Markets & Finance

Investors Slam AIG Over Swaps


The giant insurer may be facing a big writedown after auditors noted shortcomings in the way it values some of its credit derivatives

American International Group (AIG) said in a regulatory filing on Feb. 11 that its outside auditors have found deficiencies in the way the company values some financial derivatives it has written based on collateralized debt obligations (CDOs).

The disclosure almost certainly means the world's largest insurance company will take a much larger writedown for losses in its portfolio of super senior credit default swaps in the fourth quarter than it had led the market to believe just a couple of months ago. And the news has even sparked rumors that some top AIG executives may be forced to resign.

New York-based AIG said in an 8-K filing to the Securities and Exchange Commission that PriceWaterhouseCoopers, its independent auditor, has determined that the company had a "material weakness" in its internal controls over financial reporting relating to how it estimates the fair value of the super senior credit default swap portfolio of AIG Financial Products Corp (AIGFP), one of its business units.

AIG said it is still evaluating its internal controls relating to the fair valuation of these obligations, but said it believes it has the necessary compensating controls and procedures in place to appropriately gauge the fair value of this portfolio for its year-end financial statements.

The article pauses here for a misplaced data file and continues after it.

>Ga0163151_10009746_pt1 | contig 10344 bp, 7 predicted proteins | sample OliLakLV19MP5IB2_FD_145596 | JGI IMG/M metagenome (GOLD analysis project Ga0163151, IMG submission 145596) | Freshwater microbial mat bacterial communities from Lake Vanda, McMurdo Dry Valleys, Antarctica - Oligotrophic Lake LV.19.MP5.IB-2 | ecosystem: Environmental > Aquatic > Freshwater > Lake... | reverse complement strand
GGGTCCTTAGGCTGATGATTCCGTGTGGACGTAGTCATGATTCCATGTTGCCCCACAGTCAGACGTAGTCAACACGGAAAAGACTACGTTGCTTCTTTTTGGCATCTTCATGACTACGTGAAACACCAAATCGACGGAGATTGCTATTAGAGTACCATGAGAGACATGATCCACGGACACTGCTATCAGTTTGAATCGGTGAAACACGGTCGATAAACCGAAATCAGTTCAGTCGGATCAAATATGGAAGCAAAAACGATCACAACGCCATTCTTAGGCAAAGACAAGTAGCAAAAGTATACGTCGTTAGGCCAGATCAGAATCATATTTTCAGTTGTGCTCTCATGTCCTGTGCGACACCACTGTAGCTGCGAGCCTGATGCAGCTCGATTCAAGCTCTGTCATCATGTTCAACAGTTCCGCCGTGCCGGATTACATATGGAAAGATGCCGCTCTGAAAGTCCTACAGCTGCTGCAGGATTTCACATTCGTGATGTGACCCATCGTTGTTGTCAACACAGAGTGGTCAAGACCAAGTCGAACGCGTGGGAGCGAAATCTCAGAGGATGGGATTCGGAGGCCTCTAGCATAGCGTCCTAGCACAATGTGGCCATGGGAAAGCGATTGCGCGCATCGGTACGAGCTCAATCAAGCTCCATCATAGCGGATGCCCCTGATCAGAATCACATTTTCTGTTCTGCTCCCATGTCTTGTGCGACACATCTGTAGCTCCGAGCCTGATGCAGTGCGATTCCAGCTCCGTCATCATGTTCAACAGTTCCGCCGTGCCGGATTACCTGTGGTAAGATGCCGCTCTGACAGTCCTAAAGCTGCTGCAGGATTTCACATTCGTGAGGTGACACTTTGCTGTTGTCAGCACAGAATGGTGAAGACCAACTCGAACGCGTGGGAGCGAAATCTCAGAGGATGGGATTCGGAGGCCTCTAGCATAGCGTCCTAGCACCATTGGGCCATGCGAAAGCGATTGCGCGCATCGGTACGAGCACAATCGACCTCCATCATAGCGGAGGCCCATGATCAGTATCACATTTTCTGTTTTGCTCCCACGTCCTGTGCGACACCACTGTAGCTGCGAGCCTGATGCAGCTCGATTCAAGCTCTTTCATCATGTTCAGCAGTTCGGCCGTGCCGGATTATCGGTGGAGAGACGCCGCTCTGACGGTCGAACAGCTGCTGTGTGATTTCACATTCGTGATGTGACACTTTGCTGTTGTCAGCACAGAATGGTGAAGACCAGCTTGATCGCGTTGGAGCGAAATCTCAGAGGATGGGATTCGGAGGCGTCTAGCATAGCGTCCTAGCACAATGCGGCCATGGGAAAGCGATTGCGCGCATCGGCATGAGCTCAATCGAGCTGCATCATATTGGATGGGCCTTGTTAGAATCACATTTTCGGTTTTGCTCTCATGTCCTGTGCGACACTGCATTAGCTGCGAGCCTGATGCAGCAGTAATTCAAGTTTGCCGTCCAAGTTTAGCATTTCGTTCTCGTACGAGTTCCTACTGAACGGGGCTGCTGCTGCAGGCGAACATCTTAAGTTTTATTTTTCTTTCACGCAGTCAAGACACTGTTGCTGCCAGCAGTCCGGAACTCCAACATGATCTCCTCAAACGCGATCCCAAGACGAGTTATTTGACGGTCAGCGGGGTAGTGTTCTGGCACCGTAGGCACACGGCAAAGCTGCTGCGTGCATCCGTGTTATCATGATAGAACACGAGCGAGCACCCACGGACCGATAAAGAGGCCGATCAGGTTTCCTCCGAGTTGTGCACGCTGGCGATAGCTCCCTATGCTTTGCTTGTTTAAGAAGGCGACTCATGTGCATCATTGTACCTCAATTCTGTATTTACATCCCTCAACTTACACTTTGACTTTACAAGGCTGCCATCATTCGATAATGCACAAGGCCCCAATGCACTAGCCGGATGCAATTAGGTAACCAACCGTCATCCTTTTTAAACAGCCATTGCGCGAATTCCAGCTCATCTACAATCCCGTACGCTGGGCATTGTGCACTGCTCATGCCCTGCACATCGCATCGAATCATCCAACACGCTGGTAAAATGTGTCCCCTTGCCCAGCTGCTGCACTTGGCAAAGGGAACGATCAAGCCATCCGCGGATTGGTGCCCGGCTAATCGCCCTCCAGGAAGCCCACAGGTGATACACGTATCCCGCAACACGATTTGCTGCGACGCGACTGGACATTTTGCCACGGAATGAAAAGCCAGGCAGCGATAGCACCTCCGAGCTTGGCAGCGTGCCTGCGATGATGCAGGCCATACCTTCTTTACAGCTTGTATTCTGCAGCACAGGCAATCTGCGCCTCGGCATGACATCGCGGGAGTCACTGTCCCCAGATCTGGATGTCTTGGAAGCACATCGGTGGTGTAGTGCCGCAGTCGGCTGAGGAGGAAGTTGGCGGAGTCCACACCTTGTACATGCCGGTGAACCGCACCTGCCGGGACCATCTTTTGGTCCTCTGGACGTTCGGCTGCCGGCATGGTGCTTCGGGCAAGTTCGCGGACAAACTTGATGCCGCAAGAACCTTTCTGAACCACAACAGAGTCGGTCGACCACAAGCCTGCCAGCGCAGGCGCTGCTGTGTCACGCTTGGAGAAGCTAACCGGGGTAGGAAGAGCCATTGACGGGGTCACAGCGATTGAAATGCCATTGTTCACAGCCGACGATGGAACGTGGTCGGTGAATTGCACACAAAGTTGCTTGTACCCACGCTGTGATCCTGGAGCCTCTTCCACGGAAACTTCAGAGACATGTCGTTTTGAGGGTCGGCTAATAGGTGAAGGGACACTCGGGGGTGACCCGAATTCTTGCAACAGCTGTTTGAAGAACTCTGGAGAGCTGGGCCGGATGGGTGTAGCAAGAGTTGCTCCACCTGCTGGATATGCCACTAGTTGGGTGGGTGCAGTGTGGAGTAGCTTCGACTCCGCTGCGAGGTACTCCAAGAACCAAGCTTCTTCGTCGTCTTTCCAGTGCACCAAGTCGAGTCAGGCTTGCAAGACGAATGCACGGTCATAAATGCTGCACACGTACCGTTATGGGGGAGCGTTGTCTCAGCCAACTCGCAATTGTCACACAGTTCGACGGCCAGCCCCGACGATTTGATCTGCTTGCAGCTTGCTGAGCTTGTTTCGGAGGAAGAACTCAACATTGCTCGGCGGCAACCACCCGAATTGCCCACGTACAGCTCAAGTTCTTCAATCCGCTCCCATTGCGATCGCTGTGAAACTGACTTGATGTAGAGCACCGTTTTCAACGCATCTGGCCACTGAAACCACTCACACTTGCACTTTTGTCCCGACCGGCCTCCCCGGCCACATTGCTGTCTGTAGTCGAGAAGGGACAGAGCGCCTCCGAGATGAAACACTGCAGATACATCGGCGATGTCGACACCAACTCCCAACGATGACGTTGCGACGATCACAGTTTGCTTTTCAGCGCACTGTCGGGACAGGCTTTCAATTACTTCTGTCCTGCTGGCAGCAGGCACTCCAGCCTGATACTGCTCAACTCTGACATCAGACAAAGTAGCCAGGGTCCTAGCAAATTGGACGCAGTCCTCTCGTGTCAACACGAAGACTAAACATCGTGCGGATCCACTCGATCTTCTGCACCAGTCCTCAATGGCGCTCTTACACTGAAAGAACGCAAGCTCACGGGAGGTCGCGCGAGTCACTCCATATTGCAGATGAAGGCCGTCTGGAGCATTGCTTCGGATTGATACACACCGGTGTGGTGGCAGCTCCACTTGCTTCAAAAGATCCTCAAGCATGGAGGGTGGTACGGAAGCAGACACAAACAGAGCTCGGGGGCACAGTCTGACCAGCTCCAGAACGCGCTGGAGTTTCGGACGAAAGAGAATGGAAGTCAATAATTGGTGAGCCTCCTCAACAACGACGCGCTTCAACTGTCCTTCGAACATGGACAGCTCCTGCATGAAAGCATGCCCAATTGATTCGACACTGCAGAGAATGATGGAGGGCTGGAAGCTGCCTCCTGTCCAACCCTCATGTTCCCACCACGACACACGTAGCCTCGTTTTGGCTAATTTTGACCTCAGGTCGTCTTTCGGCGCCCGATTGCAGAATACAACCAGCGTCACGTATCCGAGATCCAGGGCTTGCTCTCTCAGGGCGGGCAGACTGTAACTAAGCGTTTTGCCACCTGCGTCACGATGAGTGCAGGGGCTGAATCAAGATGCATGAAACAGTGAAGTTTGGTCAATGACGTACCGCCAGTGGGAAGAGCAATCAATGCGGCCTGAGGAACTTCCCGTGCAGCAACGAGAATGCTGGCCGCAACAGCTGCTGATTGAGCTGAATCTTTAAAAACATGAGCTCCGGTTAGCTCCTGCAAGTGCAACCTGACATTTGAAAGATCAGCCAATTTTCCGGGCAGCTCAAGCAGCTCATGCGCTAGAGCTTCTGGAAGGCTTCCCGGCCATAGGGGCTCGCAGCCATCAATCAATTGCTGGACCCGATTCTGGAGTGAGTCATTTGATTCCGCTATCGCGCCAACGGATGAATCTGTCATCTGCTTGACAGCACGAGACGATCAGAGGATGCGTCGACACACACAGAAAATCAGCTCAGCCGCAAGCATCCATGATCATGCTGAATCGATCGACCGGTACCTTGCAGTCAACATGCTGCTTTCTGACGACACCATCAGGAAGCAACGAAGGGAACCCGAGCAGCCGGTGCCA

On Feb. 11, AIG shares closed 11.7% lower at $44.74, after hitting a new 52-week low of $44.50 earlier in the session.

Although investors were quick to hit the panic button on the stock, the implications of the 8-K filing appeared to baffle equity analysts who cover AIG, most of whom had yet to issue research updates on the stock as of the market close Feb. 11

Credit default swaps are the mostly widely traded of credit derivatives and are used either by debt owners to hedge against credit events or by speculators to bet on changes in credit spreads.

The disruption in the credit markets caused by the subprime mortgage meltdown and the resulting loss of liquidity has made it extremely hard to price these CDOs. Multi-sector CDOs such as the ones AIG has written swaps on include auto loans, credit cards and many other kinds of debt in which defaults have so far been limited but could become a problem depending on how severe the slowdown in the U.S. economy.

The problem in assessing fair market value of the CDOs stems from there being two different ways to estimate default rates in the CDO market, said Matt Nellans, an equity analyst at Morningstar. One uses the actual market prices of collateralized debt obligations and the other uses the implied pricing of the credit default swaps written on those CDOs, he said.

"So which market do you mark to [to determine the fair value]? That's the question," he said.

The issue with the mark-to-market losses on the swaps, according to Nellans: It's unclear how accurately they predict what AIG may end up paying out in claims if the credit quality of the most highly rated tranches of debt drops dramatically.

One key component in mark-to-market losses is the benefit of the spread differential between the CDO and the swaps based on that CDO, which AIG refers to as the "negative basis" adjustment. The lack of liquidity in the CDO market has prevented the company from being able to calculate a fair value for the negative basis adjustment and AIG therefore plans to exclude it from its estimate of mark-to-market adjustments in the fourth quarter.